[ No.72 of my favourite short poems ]
After all the recent talk of LOVE surrounding VALENTINE’s DAY, here is a very down-to-earth poem by what we could perhaps call a no-nonsense down-to earth poet, U.A.Fanthorpe.
Born in 1928, Ursula Askham (normally using just her initials, U.A.), Fanthorpe, died, aged 79, in 2009, near her home in Wotton-under-Edge, Gloucestershire. After studying at Oxford University, she went on to teach English at Cheltenham Ladies’ College for sixteen years, before giving up teaching. She was aged 50 before her first collection of poems was published, having noted, quite precisely, that “On 18 April 1974 I started writing poems”. She was later made a Fellow of the Royal Society of Literature and was awarded a CBE in 2001 for services to poetry. In 2003 she received the Queen’s Gold Medal for Poetry.
Perhaps her best known poem is ‘Atlas’. The poem presents a far-from-romantic view of LOVE. Certainly a positive, worthwhile, and all the more powerful for that, view of the realities of a truly loving relationship . . .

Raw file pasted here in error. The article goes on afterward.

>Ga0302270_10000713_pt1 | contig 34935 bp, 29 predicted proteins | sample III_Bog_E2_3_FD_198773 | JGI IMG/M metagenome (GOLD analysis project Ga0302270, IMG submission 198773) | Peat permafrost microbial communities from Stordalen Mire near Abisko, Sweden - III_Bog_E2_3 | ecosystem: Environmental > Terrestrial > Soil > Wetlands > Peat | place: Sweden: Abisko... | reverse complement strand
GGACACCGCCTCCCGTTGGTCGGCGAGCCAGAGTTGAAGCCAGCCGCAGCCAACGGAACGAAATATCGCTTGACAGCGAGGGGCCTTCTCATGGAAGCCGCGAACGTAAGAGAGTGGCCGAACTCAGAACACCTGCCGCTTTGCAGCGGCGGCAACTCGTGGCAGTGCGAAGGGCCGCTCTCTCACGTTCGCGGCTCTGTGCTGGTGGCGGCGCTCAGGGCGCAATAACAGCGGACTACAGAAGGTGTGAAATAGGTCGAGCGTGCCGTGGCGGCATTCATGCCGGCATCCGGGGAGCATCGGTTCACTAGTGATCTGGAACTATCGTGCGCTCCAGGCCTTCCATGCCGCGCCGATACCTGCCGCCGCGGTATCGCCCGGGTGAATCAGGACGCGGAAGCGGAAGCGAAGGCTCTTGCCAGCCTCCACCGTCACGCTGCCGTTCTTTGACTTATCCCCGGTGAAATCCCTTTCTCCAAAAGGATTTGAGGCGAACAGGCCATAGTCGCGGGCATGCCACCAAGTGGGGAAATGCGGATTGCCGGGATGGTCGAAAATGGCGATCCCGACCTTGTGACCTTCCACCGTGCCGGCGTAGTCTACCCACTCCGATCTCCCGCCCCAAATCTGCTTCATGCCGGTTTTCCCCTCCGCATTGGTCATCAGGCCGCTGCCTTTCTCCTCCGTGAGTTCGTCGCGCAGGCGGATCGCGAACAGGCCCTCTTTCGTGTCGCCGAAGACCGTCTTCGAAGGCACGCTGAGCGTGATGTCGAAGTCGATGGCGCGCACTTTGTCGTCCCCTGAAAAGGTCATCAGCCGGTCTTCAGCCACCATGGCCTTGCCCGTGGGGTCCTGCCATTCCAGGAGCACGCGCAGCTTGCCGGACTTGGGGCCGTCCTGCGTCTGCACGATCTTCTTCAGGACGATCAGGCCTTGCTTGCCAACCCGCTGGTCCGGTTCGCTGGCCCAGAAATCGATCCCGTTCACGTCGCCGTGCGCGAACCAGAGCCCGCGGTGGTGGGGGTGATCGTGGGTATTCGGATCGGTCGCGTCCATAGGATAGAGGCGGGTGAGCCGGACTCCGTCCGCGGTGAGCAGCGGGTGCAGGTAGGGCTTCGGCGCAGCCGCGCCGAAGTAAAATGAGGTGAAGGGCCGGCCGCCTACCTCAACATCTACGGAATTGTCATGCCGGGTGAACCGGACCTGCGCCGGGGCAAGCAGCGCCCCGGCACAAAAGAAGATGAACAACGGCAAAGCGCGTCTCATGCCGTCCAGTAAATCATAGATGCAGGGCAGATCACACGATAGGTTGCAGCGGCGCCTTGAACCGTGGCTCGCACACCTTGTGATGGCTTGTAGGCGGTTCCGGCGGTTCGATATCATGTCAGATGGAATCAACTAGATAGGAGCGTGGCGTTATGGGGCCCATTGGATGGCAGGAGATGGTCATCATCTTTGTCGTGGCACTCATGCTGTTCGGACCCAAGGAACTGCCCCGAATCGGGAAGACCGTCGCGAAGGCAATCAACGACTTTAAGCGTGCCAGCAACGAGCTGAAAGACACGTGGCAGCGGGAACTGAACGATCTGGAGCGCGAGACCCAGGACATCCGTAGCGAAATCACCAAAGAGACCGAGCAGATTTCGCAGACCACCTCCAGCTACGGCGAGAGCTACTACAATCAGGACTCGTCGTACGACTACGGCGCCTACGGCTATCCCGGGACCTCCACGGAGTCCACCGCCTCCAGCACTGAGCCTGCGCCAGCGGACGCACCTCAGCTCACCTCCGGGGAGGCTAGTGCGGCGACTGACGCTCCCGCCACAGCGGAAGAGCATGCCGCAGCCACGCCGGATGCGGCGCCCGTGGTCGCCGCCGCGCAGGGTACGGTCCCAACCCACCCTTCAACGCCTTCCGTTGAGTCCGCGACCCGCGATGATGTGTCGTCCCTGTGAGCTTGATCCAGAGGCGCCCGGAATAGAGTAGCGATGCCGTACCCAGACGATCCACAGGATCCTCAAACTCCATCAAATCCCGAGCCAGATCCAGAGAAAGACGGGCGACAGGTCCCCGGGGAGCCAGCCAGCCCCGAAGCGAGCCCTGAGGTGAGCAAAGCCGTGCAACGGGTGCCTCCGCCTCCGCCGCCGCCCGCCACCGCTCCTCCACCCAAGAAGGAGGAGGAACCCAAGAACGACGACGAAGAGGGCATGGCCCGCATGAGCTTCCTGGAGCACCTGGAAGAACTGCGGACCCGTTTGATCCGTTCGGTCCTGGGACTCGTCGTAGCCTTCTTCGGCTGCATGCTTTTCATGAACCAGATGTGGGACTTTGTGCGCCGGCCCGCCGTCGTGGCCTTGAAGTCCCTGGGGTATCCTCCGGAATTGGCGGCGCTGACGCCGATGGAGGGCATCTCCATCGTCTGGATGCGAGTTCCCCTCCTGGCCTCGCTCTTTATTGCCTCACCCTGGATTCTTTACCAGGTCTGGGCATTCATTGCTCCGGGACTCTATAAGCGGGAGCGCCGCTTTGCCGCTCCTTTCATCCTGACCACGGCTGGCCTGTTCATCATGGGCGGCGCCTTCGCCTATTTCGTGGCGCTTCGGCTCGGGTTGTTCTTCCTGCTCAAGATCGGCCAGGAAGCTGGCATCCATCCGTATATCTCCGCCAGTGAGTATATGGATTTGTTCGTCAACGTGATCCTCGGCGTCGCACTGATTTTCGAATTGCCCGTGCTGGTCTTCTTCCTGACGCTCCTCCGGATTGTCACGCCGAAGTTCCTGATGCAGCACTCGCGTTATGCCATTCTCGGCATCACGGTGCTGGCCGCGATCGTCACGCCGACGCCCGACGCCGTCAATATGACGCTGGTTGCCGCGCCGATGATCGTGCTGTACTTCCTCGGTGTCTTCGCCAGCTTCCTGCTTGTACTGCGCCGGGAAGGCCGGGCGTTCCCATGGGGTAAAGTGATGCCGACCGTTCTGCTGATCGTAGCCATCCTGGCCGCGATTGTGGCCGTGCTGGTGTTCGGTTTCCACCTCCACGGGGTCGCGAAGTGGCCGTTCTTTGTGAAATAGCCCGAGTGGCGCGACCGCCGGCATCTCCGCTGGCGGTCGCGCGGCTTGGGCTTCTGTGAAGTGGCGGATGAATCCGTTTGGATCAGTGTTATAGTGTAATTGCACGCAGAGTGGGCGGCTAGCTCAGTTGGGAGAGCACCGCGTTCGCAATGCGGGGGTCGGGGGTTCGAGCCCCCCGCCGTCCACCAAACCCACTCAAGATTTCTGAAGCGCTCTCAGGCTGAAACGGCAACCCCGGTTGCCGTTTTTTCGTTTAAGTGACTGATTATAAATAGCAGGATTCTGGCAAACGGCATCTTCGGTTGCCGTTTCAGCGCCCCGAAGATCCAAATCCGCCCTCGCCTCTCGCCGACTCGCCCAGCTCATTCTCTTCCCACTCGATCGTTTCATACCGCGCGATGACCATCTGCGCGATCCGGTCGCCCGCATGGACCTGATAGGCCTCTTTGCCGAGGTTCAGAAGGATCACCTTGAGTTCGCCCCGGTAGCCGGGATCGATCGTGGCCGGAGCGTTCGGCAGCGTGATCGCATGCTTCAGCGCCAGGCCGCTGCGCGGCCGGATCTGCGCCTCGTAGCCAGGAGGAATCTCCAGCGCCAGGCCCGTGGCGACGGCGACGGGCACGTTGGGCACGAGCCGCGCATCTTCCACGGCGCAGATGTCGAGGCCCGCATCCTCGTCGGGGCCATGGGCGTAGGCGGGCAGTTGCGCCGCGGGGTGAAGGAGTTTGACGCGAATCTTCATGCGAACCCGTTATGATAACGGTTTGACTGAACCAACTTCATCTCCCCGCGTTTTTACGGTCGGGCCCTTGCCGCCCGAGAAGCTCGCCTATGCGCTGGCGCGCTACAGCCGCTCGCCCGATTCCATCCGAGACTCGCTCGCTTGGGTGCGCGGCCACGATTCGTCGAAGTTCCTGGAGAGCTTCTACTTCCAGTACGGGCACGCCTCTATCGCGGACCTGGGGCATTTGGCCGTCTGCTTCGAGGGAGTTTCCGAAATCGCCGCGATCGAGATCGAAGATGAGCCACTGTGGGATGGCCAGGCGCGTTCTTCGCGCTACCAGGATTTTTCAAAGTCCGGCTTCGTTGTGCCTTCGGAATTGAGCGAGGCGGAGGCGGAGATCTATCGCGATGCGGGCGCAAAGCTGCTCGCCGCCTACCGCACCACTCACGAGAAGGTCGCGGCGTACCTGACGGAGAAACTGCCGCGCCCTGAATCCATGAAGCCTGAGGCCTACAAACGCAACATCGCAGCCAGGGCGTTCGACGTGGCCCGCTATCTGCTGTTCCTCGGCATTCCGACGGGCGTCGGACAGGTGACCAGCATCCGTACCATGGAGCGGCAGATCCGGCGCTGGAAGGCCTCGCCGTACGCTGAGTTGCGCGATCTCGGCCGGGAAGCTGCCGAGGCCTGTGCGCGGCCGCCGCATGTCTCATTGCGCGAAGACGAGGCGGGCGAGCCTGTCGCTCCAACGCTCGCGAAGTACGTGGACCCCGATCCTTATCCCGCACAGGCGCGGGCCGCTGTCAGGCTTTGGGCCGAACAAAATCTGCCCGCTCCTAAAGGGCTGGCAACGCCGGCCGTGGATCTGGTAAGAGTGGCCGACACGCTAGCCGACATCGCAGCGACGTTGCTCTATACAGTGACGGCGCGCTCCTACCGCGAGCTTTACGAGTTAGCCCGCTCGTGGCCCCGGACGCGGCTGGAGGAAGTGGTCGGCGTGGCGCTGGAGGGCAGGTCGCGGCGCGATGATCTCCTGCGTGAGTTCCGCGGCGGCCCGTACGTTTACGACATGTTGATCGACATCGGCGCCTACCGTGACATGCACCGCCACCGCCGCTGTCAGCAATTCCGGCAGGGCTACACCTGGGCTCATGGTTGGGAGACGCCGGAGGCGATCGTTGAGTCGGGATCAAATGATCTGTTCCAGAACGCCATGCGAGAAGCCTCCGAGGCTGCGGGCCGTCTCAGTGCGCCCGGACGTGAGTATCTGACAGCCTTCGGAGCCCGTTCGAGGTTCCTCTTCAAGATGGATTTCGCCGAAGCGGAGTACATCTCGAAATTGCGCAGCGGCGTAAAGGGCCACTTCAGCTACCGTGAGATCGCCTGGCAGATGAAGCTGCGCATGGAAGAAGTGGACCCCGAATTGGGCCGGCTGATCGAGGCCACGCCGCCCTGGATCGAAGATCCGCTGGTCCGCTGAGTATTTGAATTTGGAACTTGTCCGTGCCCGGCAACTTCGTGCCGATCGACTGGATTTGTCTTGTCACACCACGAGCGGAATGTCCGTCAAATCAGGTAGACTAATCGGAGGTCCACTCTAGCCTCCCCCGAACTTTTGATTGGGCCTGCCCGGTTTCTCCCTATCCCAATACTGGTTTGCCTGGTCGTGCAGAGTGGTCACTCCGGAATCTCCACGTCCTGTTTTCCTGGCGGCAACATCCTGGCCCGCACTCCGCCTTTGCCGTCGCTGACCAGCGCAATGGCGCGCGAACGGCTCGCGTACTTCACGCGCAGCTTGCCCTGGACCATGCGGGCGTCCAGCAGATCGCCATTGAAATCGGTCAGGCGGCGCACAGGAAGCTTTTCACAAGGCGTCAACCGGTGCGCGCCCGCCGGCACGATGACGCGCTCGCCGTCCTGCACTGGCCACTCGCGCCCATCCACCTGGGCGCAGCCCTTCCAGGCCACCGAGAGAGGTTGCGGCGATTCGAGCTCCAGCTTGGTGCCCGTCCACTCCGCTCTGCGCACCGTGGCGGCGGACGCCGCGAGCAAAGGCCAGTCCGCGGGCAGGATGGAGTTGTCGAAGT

‘ATLAS’ . . . by U. A. Fanthorpe
There is a kind of love called maintenance
Which stores the WD40 and knows when to use it;
Which checks the insurance, and doesn’t forget
The milkman; which remembers to plant bulbs;
Which answers letters; which knows the way
The money goes; which deals with dentists
And Road Fund Tax and meeting trains,
And postcards to the lonely; which upholds
The permanently rickety elaborate
Structures of living, which is Atlas.
And maintenance is the sensible side of love,
Which knows what time and weather are doing
To my brickwork; insulates my faulty wiring;
Laughs at my dryrotten jokes; remembers
My need for gloss and grouting; which keeps
My suspect edifice upright in air,
As Atlas did the sky.
UA Fanthorpe, from ‘Safe as Houses’ (Peterloo Poets, 1995)